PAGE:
HEALDSBURG, Calif –The light of the full moon which shines down on the mighty redwoods here will, in August, illuminate a gathering of non-theistic Pagans as the second annual Moon Meet is convened. Hidden deep in the forest, they will share meals, share knowledge, and share sacred space in much the same way that other Pagans do.
Event organizer Mark Green prefers the term “Atheopagans” to describe this particular subculture-within-a-subculture, but that relatively new term describes a mindset that has been part of the contemporary Pagan movement for decades. He wrote about becoming Pagan in the 1980s for Witches & Pagans issue 35: “Several prominent voices in the community at that time were clearly in the gods-as-metaphors camp,” he recalled, also noting that he “found deep meaning and joy in celebrating the changing of the seasons, in the ritual circles that I shared with community . . . and environmental values that were the community norms.”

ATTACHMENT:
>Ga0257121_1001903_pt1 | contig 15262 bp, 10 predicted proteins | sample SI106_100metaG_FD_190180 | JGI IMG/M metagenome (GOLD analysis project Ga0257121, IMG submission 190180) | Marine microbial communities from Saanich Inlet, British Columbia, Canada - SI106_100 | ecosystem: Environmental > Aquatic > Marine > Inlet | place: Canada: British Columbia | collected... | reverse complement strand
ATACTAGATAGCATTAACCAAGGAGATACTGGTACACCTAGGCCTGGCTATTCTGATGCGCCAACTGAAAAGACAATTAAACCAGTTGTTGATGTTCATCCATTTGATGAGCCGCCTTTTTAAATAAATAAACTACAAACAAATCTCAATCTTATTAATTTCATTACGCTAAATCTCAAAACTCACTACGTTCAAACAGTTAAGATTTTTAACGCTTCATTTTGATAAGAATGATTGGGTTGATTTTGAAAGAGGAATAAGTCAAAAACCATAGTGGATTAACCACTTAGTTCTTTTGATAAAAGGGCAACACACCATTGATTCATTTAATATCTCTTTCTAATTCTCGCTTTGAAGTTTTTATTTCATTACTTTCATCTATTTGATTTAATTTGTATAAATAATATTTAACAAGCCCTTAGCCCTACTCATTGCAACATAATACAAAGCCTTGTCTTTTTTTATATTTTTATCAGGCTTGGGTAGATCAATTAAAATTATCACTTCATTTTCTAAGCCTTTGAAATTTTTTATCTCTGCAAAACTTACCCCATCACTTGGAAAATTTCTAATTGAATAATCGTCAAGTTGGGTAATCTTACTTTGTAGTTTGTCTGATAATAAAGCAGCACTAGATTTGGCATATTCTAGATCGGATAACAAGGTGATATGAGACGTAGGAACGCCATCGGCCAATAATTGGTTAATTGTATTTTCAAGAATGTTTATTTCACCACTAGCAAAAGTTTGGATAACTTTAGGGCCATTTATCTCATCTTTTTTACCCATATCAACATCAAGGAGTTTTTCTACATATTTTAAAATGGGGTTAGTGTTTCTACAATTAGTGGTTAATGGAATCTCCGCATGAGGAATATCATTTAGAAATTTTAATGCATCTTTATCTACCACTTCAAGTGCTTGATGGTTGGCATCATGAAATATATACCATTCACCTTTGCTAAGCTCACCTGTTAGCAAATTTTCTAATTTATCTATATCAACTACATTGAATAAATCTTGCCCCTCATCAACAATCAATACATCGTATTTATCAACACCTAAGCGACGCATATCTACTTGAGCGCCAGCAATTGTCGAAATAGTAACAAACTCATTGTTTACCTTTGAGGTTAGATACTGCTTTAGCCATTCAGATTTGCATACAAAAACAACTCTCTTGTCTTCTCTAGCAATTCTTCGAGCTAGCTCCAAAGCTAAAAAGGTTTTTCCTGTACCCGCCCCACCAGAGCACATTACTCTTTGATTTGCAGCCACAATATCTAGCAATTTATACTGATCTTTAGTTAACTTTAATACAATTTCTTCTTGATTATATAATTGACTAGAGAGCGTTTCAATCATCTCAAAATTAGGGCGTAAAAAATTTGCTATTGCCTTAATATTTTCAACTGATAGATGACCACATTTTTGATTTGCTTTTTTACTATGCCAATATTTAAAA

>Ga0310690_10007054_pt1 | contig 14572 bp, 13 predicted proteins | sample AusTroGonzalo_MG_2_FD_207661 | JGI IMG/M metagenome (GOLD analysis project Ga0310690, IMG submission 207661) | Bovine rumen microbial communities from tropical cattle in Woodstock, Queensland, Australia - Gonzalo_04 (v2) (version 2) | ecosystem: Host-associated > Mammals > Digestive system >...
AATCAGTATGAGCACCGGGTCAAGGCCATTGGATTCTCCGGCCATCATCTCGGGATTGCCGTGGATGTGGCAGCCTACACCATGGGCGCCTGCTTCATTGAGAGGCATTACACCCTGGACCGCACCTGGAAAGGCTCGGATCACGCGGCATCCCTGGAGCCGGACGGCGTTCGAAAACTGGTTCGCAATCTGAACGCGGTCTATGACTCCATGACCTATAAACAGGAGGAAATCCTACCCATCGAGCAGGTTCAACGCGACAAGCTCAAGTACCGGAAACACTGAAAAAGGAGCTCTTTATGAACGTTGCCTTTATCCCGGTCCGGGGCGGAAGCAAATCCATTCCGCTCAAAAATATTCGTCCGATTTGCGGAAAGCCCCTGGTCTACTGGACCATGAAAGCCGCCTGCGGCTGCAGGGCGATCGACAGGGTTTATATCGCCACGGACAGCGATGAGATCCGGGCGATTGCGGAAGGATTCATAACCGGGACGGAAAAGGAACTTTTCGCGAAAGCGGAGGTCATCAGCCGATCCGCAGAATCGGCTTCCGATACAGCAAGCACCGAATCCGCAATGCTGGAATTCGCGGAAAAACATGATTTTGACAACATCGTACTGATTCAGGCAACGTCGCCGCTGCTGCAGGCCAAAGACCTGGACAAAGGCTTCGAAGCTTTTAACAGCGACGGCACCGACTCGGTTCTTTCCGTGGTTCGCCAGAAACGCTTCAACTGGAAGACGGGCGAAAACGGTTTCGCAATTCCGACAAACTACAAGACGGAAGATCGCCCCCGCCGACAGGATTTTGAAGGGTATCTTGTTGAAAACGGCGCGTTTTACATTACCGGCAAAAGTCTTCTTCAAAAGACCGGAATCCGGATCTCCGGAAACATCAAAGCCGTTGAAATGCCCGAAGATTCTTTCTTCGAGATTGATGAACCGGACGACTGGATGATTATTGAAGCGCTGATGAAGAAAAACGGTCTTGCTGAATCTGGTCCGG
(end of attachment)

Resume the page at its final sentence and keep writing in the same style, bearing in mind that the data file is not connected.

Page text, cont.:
As the landscape of Paganism has shifted and matured, some non-theists have felt the need to openly identify with that worldview, and to seek like-minded folks with whom to spend time. Nearly 1,000 people are members of the Atheopaganism Facebook group, where a need to gather in person arose, echoing Green’s own desire to build community ties. That need manifested last year as Moon Meet, at least for a small number of the Facebook participants. Despite only having 19 attendees, the event was enjoyed by them and financially sustainable, which is why it’s going to happen again.
“We’re a subculture of a subculture,” Green acknowledged, and “we’re sparse on the ground.” Moon Meet has low overhead, and costs only $90 per person with meals included. It’s also in a somewhat remote location that requires attendees being shuttled from the parking area in four-wheel-drive vehicles. While there’s a limited amount of indoor sleeping accommodations for those who need it, the event “isn’t very wheelchair-friendly,” Green said.